Banana Split

Banana Split

Benjamin Kasulke (2018)

In our current state of affairs, in which closed movie theaters force us into streaming whatever new fare we can find on Netflix or Hulu or Amazon Prime, one flick that might be a little under your radar but that seems to be a current darling among critics, is the high school romance Banana Split. It’s actually more of a female bromance (is there a term for that? Bramance?) along the lines of Booksmart, but less bookie and more smart.

I have to admit that I was not really feeling it during the first ten minutes or so of this movie. At my age there is a kind of culture shock as I enter the virtual world of Gen Z teens. It ain’t exactly American Graffiti up in here. I couldn’t understand the language, the motivations, or the culture of these kids, and watching felt like an anthropological study. Even—or maybe especially—the music, which featured a largely feminist compilation with a score by Annie Hart and songs from acts like X-Ray Spex and Junglepussy, bands that I have never heard or heard of—it seemed like it was chosen strictly for the cool kids, and that I was definitely not in their clique. But as my wife would remind me, I was not the intended audience.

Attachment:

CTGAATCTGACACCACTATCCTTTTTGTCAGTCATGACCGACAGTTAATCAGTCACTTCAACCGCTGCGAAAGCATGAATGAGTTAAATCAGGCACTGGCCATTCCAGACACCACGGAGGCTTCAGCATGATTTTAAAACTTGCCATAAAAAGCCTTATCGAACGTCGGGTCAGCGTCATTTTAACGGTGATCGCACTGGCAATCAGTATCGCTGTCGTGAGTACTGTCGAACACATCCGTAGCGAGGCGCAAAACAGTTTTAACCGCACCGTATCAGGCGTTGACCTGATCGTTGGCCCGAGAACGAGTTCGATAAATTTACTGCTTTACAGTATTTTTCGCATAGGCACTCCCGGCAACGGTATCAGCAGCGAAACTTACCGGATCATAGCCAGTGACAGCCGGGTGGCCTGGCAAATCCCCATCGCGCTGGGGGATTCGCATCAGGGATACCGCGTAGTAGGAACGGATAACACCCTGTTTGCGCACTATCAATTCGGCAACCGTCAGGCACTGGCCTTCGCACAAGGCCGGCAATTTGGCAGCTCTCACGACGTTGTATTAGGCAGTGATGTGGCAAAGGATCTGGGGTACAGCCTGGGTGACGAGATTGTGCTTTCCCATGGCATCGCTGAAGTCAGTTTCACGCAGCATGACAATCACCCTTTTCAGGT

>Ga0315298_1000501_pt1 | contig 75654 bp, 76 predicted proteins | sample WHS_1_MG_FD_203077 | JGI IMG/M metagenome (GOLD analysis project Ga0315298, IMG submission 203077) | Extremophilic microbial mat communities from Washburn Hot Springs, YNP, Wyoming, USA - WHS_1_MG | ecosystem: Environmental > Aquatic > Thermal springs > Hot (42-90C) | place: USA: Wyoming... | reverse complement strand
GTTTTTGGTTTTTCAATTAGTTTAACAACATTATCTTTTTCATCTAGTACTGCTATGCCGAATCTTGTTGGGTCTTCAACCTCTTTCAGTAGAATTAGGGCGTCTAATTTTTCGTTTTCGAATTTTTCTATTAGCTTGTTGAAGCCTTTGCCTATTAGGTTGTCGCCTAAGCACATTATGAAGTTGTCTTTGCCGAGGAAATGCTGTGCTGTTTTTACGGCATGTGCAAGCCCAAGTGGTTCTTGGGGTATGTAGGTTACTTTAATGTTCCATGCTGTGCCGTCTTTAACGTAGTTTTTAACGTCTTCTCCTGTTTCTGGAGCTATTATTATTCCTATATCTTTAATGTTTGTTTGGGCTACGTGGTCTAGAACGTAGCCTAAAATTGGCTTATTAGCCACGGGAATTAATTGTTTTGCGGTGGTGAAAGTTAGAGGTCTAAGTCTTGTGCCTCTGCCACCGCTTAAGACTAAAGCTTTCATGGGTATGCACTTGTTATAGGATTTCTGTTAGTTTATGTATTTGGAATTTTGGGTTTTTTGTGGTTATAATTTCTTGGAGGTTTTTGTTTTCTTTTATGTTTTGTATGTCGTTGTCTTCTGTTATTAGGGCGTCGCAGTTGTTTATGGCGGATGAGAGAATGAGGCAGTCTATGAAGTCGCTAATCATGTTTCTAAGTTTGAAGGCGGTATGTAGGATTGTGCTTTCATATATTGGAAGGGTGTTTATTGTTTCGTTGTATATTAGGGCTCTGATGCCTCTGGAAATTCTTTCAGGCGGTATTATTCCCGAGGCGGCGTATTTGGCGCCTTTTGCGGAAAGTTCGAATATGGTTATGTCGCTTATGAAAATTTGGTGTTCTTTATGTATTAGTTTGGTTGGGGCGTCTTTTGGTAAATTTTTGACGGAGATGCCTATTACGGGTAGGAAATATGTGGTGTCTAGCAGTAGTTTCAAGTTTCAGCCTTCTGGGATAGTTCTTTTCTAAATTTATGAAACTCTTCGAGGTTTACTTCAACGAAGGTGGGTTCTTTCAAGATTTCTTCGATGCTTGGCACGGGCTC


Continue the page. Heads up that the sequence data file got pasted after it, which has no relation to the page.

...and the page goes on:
Benjamin Kasulke makes his directing debut in this feature. Chiefly known as a cinematographer on independent films like Laggies and Safety Not Guaranteed, Kasulke teamed up here with Hannah Marks, who co-wrote the screenplay with Joey Power (with whom she also co-wrote After Everything, which she directed). Marks also stars as April in the film (she was a regular on TV’s Dirk Gently’s Holistic Detective Agency).

April’s story is this: in those first ten minutes, we’re treated to a montage that moves very quickly through her high-school romance with Nick (Dylan Sprouse of TV’s The Suite Life on Deck), sporting a haircut that looks like it’s come right off a romance novel cover. The ten minutes take us through two years of high school, the romance moving from initial infatuation through the obligatory sexual encounters through arguments that seem like they’re happening between an old married couple, through April’s acceptance to Boston University and Dylan’s to the University of California Santa Barbara and the inevitable breakup, which April only finds out about when she sees pictures of Nick with a new girlfriend on Instagram. Man, that’s cold. Do the kids still say that?